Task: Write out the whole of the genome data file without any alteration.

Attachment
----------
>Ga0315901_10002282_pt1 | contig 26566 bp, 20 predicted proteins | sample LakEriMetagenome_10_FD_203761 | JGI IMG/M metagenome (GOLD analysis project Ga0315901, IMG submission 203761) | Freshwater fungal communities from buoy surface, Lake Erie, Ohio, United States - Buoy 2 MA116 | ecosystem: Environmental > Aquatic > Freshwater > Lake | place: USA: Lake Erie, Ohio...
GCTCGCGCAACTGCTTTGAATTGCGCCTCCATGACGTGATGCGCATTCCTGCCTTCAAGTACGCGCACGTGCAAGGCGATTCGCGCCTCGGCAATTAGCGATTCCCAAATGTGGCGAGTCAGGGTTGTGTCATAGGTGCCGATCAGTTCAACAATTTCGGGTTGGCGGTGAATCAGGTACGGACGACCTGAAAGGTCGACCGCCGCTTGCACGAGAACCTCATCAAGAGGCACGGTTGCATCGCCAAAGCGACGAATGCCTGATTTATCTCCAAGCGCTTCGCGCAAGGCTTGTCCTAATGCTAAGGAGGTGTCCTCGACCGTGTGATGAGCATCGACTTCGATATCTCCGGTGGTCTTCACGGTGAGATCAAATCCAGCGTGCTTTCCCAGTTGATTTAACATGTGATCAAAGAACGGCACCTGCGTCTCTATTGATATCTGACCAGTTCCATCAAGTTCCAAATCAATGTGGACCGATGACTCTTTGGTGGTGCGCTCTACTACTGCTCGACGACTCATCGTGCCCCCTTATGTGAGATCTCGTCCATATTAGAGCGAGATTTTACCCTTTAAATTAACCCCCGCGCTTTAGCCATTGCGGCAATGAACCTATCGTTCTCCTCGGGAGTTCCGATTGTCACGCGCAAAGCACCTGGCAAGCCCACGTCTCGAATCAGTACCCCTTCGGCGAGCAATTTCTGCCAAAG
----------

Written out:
>Ga0315901_10002282_pt1 | contig 26566 bp, 20 predicted proteins | sample LakEriMetagenome_10_FD_203761 | JGI IMG/M metagenome (GOLD analysis project Ga0315901, IMG submission 203761) | Freshwater fungal communities from buoy surface, Lake Erie, Ohio, United States - Buoy 2 MA116 | ecosystem: Environmental > Aquatic > Freshwater > Lake | place: USA: Lake Erie, Ohio...
GCTCGCGCAACTGCTTTGAATTGCGCCTCCATGACGTGATGCGCATTCCTGCCTTCAAGTACGCGCACGTGCAAGGCGATTCGCGCCTCGGCAATTAGCGATTCCCAAATGTGGCGAGTCAGGGTTGTGTCATAGGTGCCGATCAGTTCAACAATTTCGGGTTGGCGGTGAATCAGGTACGGACGACCTGAAAGGTCGACCGCCGCTTGCACGAGAACCTCATCAAGAGGCACGGTTGCATCGCCAAAGCGACGAATGCCTGATTTATCTCCAAGCGCTTCGCGCAAGGCTTGTCCTAATGCTAAGGAGGTGTCCTCGACCGTGTGATGAGCATCGACTTCGATATCTCCGGTGGTCTTCACGGTGAGATCAAATCCAGCGTGCTTTCCCAGTTGATTTAACATGTGATCAAAGAACGGCACCTGCGTCTCTATTGATATCTGACCAGTTCCATCAAGTTCCAAATCAATGTGGACCGATGACTCTTTGGTGGTGCGCTCTACTACTGCTCGACGACTCATCGTGCCCCCTTATGTGAGATCTCGTCCATATTAGAGCGAGATTTTACCCTTTAAATTAACCCCCGCGCTTTAGCCATTGCGGCAATGAACCTATCGTTCTCCTCGGGAGTTCCGATTGTCACGCGCAAAGCACCTGGCAAGCCCACGTCTCGAATCAGTACCCCTTCGGCGAGCAATTTCTGCCAAAG